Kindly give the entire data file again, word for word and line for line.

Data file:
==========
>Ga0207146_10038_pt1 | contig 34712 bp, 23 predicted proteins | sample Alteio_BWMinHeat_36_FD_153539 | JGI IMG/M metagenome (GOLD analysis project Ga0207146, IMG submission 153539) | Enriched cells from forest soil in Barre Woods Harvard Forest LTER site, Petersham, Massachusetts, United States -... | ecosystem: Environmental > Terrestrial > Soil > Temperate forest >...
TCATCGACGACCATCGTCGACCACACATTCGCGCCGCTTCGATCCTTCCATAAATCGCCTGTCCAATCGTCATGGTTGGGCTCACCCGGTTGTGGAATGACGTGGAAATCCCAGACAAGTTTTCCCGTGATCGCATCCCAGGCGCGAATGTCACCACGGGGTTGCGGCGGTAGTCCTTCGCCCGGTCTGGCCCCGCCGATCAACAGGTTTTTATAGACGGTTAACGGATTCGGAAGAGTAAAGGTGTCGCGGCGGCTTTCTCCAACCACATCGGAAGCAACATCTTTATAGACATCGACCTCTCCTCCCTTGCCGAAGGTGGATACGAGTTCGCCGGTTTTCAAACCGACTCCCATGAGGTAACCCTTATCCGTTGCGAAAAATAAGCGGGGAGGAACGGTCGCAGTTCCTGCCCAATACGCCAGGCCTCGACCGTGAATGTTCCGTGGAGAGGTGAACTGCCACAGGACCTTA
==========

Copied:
>Ga0207146_10038_pt1 | contig 34712 bp, 23 predicted proteins | sample Alteio_BWMinHeat_36_FD_153539 | JGI IMG/M metagenome (GOLD analysis project Ga0207146, IMG submission 153539) | Enriched cells from forest soil in Barre Woods Harvard Forest LTER site, Petersham, Massachusetts, United States -... | ecosystem: Environmental > Terrestrial > Soil > Temperate forest >...
TCATCGACGACCATCGTCGACCACACATTCGCGCCGCTTCGATCCTTCCATAAATCGCCTGTCCAATCGTCATGGTTGGGCTCACCCGGTTGTGGAATGACGTGGAAATCCCAGACAAGTTTTCCCGTGATCGCATCCCAGGCGCGAATGTCACCACGGGGTTGCGGCGGTAGTCCTTCGCCCGGTCTGGCCCCGCCGATCAACAGGTTTTTATAGACGGTTAACGGATTCGGAAGAGTAAAGGTGTCGCGGCGGCTTTCTCCAACCACATCGGAAGCAACATCTTTATAGACATCGACCTCTCCTCCCTTGCCGAAGGTGGATACGAGTTCGCCGGTTTTCAAACCGACTCCCATGAGGTAACCCTTATCCGTTGCGAAAAATAAGCGGGGAGGAACGGTCGCAGTTCCTGCCCAATACGCCAGGCCTCGACCGTGAATGTTCCGTGGAGAGGTGAACTGCCACAGGACCTTA